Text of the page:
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DC Youth Afterschool Meals

Through the Child and Adult Care Food Program (CACFP) Afterschool Snack and Supper Program, healthy meals and snacks can be served to children and teenagers at participating afterschool programs.

When school is out and parents are still at work, children need a safe place to be with their friends, with structured activities and supportive adults.

Afterschool programs that serve meals and snacks draw children and teenagers (ages 18 and younger) into constructive activities that are safe, fun and filled with opportunities for learning. The food gives them the nutrition they need to learn and grow.

Places where children and teens participate in an afterschool program. They can be located in many types of places, such as schools, libraries, community centers or non-profits.

Afterschool programs may participate independently or under a sponsoring organization that will manage most of the paperwork responsibilities, some even provide the meals.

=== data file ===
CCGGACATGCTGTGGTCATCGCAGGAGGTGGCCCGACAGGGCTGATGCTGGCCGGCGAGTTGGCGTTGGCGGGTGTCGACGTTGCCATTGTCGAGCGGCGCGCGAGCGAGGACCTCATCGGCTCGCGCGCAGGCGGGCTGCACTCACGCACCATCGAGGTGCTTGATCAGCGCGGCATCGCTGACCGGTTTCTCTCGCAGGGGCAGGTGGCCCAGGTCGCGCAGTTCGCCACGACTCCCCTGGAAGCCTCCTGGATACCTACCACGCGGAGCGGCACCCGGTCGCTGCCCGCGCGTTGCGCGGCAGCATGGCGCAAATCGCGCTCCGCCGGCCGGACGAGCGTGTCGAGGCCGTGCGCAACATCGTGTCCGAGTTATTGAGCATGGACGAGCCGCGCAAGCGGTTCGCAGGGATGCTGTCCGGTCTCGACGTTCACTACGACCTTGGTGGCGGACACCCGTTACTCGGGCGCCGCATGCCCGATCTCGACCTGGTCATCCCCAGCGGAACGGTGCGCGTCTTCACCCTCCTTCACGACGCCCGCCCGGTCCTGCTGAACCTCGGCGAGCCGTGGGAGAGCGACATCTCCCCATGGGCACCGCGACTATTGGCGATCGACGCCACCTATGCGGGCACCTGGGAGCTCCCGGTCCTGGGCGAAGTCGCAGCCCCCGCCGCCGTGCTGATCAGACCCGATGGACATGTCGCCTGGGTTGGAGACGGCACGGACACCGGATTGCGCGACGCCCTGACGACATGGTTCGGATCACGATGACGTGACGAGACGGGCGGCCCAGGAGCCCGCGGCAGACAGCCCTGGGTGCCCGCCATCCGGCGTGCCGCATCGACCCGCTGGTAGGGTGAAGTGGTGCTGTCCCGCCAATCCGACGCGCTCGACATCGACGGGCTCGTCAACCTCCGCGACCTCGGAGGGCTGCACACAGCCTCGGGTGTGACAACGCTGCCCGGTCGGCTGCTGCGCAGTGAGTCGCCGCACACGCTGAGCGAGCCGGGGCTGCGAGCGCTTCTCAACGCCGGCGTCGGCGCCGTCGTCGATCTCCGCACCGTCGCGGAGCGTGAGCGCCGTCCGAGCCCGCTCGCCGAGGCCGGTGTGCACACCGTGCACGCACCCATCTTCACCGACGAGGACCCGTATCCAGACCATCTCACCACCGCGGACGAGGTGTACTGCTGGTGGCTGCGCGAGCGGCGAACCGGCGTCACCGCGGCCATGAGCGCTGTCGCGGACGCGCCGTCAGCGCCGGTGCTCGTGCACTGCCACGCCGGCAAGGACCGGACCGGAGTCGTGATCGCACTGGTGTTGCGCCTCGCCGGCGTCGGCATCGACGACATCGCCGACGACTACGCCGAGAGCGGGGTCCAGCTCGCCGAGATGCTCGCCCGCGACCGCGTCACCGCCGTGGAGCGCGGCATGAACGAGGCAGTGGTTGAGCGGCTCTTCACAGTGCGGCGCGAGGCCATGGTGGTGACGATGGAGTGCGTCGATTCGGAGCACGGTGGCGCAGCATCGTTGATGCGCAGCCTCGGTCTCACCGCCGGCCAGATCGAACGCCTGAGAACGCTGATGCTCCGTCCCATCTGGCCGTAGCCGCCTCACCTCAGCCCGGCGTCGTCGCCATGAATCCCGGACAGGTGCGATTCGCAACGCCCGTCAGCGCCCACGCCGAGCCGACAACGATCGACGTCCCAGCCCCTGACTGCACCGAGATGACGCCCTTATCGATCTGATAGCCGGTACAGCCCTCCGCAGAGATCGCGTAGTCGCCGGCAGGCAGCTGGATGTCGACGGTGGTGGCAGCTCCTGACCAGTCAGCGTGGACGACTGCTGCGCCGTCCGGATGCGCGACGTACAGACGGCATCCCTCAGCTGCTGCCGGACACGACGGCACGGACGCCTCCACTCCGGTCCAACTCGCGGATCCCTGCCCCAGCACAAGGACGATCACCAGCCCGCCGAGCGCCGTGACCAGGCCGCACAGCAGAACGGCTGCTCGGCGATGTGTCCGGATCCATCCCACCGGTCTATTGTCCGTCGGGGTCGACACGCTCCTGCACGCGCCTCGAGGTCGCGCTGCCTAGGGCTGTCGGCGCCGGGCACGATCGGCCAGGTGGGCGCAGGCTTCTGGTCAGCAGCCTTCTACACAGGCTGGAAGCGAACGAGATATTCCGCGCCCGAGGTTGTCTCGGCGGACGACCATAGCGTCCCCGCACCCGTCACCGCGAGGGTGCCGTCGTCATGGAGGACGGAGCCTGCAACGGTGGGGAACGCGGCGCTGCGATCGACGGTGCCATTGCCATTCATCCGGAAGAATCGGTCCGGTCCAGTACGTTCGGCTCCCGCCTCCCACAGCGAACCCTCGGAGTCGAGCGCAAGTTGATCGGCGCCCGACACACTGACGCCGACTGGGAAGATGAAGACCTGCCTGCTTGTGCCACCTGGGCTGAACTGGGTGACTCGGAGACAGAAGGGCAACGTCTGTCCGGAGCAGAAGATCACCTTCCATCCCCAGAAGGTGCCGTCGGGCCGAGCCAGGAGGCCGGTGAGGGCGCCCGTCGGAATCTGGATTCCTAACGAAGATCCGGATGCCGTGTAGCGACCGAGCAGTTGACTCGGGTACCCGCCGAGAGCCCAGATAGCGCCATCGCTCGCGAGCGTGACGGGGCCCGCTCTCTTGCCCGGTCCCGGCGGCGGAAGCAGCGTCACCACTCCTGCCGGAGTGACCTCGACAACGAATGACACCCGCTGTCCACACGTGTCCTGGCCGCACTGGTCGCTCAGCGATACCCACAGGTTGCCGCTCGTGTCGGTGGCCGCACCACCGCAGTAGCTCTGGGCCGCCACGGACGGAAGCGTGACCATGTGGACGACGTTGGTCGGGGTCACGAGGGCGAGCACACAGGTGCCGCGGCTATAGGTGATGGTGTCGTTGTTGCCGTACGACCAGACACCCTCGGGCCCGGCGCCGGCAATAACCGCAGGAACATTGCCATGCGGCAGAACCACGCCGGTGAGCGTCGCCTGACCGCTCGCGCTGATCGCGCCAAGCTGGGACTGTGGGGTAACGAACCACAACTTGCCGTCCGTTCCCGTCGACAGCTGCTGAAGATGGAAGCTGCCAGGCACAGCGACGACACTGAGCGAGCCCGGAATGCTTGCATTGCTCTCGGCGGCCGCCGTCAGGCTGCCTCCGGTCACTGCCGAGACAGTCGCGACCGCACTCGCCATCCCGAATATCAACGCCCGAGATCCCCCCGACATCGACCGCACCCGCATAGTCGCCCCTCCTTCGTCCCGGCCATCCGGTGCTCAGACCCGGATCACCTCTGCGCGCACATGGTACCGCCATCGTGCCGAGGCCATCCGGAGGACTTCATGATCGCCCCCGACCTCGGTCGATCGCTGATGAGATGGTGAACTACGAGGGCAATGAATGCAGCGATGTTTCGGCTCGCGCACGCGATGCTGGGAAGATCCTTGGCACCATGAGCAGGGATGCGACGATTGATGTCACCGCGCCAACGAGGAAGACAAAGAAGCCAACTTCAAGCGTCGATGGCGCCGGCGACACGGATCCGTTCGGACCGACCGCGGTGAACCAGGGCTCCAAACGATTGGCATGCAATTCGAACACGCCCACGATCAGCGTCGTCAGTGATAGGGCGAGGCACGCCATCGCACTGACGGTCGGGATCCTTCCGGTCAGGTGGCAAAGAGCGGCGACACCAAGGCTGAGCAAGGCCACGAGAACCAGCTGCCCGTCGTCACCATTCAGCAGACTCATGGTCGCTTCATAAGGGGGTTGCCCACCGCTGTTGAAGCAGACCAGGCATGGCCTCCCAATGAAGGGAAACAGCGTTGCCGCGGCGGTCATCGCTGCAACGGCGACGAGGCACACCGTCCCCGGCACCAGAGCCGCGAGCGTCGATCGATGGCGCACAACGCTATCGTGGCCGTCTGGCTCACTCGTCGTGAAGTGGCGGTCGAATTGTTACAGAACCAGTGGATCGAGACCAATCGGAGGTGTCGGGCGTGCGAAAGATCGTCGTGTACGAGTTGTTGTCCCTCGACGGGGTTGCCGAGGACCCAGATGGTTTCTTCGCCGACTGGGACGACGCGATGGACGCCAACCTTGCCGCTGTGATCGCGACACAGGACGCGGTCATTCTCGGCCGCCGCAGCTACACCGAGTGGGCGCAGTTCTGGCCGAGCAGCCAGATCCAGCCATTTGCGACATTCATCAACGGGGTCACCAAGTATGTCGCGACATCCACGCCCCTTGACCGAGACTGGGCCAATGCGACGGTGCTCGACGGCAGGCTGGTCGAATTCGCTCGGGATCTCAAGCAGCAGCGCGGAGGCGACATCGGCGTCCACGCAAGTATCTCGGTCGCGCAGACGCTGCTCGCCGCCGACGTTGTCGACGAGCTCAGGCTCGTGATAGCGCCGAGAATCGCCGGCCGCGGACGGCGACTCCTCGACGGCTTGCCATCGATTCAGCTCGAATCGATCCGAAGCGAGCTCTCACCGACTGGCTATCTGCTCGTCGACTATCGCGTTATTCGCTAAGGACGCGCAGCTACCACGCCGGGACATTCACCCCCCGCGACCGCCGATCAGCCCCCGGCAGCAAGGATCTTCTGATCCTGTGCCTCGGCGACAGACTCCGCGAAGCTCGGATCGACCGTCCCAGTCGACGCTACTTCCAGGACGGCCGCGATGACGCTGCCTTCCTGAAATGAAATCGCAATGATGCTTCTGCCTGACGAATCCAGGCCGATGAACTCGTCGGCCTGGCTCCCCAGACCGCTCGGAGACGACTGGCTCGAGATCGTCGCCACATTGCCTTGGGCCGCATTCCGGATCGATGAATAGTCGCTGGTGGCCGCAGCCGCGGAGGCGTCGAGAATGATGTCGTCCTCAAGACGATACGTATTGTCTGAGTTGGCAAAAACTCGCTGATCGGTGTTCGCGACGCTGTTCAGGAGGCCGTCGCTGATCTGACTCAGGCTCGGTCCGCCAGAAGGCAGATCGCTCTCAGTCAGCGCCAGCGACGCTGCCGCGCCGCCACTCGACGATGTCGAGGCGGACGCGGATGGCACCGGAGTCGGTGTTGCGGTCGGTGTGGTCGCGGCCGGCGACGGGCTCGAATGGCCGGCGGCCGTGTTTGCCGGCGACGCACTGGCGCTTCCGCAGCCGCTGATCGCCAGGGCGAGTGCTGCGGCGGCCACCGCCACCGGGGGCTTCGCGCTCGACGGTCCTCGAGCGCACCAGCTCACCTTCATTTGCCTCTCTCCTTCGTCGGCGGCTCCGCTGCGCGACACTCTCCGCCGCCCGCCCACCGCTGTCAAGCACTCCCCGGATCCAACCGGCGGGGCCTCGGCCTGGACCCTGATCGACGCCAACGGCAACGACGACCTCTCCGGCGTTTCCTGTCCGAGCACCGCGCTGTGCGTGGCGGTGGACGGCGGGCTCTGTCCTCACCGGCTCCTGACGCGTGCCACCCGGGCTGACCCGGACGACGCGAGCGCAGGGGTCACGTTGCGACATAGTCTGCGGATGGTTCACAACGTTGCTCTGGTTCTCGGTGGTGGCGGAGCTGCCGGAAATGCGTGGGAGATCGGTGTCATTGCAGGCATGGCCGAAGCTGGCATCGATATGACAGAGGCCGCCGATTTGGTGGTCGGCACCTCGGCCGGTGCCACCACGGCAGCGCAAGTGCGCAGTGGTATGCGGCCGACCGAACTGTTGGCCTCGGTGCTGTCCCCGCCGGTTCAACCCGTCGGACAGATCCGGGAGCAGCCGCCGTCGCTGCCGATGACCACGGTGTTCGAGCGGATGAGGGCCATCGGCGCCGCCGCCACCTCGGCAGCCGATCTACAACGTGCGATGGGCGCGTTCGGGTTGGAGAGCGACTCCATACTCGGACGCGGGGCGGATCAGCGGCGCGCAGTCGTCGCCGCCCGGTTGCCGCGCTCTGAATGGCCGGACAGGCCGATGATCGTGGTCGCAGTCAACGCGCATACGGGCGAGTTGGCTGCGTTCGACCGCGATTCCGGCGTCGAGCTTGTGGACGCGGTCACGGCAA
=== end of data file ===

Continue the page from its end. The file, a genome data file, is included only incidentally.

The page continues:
To participate, programs must:

  1. be organized primarily to provide care for youth after school or on the weekends, holidays, or breaks during the regular school year.
  2. provide organized, regularly scheduled activities.
  3. include educational or enrichment activities, like arts and crafts, computer lessons, or homework help; and
  4. be located in an eligible area.

  • CentroNia
  • Capital Area Food Bank
  • Child Care Resources
  • DC Public Schools
  • DC Department of Parks & Recreation
  • Eagle Public Charter School
  • Elsie Whitlow Stokes Public Charter School
  • Monument Academy Public Charter School

Organizations must submit an application to Office of the State Superintendent of Education to participate in the At-Risk Afterschool Meals component of CACFP. Applicants must describe how they meet the eligibility criteria. The state agency will do a pre-approval visit of applying institutions to confirm the information in the application and to further assess the institution’s ability to manage CACFP.

Programs must provide educational or enrichment activities that are open to all children in an organized, structured and supervised environment. Although there are no specific requirements for the types of educational and enrichment activities a program can offer, examples include, but are not limited to, arts and crafts, homework assistance, life skills, remedial education and organized fitness activities. Organizations should contact OSSE for assistance in determining if an activity is eligible.